Government to consult on ways to make sure new mothers have "sufficient protection" from redundancy

Rebecca Smith
The government said it will consult on options to protect new mothers from redundancy
The government said it will consult on options to protect new mothers from redundancy (Source: Getty)

The government has pledged to protect working mothers from redundancy in its response to a report on maternity discrimination.

A report carried out by the Women and Equalities Select Committee last year, found the number of new mothers forced to leave their jobs had almost doubled to 54,000 since 2005.

It recommended protections similar to those in Germany where new and expectant mothers can be made redundant "only in specified circumstances".

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Now the government has said it will take action and bring forward proposals to ensure that protections in place for pregnant women or those returning from maternity leave are sufficient.

There are systems in place meant to protect women returning to work from maternity leave - such as having an entitlement to the same job if they return within 26 weeks. Those on maternity or shared parental leave also have greater protections from redundancy over their colleagues (for the full 52 weeks of maternity leave or up to 50 weeks of shared parental leave).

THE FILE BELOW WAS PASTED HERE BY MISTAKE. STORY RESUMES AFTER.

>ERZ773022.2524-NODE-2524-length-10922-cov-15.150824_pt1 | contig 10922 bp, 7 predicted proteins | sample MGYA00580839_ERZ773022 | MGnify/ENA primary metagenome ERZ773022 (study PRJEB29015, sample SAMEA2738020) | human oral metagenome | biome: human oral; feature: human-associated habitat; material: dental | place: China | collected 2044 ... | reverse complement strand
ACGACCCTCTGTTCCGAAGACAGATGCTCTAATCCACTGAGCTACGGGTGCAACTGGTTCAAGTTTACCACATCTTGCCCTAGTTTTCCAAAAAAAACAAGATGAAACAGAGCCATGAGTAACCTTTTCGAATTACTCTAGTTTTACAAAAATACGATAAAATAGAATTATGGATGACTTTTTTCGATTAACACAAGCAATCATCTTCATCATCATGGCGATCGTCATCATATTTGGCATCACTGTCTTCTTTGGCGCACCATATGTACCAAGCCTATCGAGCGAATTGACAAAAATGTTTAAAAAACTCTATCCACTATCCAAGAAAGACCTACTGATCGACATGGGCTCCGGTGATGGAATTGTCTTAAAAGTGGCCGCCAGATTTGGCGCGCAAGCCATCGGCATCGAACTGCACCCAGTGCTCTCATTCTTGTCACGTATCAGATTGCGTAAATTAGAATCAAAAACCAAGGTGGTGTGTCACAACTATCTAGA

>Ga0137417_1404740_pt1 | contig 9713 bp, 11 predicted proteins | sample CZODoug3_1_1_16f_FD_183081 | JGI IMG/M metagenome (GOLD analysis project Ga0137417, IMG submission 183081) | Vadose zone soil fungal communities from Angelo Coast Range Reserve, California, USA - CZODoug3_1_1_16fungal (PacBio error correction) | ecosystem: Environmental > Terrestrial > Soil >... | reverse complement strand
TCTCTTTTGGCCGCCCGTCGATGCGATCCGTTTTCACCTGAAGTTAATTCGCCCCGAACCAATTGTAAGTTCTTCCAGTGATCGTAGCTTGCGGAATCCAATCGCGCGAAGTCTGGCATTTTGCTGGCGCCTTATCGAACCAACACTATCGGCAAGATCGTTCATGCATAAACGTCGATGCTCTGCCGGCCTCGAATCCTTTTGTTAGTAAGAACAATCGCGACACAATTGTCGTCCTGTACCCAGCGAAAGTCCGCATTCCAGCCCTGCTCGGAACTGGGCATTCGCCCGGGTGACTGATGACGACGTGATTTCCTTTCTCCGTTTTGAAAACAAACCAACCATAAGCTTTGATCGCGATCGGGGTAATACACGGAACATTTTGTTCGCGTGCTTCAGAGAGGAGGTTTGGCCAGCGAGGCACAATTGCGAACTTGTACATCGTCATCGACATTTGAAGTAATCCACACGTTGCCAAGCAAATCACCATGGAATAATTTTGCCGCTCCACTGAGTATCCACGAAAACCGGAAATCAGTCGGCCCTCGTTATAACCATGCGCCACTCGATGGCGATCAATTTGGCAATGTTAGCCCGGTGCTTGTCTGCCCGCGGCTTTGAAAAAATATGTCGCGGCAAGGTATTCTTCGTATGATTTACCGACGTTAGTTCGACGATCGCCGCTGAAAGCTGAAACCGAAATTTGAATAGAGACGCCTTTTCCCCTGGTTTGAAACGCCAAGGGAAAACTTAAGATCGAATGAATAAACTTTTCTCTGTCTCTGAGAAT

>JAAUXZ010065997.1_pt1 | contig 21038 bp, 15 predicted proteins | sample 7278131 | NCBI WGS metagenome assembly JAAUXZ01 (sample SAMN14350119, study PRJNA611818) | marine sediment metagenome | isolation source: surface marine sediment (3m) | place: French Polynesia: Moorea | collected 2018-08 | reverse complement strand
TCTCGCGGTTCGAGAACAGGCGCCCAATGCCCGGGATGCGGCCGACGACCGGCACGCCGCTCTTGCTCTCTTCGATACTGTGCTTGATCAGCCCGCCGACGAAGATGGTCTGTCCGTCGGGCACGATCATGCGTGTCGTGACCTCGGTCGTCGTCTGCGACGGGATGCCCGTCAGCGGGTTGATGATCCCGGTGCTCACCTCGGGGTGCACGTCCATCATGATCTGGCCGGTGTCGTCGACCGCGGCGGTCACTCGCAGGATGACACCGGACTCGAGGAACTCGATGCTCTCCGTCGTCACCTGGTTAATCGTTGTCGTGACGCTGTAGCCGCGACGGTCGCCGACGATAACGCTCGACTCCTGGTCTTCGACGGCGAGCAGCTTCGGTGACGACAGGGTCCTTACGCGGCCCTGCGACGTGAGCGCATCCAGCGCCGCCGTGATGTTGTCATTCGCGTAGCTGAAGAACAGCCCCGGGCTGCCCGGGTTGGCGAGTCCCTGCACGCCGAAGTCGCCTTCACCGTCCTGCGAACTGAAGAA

But the report found six per cent of all mothers were made redundant and two per cent of all mothers were made redundant on their return from maternity leave.

Business minister Margot James said: "It is appalling that some new and expectant mothers feel alienated and discriminated against in the workplace. Not only is pregnancy and maternity discrimination unlawful, it is also makes absolutely no business sense."

A study from the EHRC found that forcing mothers from their jobs costs British businesses nearly £280m each year.

Read more: Maternity leave sackings are costing British businesses £280m a year

"We are determined to tackle pregnancy and maternity discrimination in the workplace in our bid to build an economy that works for everyone. A key part of that is making sure women in work who choose to have child are supported and treated fairly," James said.

The government will consult on options to make sure women have sufficient protection from redundancy "in due course".

But the general secretary of the Trades Union Congress (TUC), Frances O'Grady, said the plans don't go far enough.

She said: “We are pleased the government has finally published its plans for tackling pregnancy discrimination. However ministers are still not confronting the elephant in the room – the impact of employment tribunal fees.

“Bad bosses will continue to get away with discriminating against new mums as long as it costs up to £1,200 to take a pregnancy discrimination claim."

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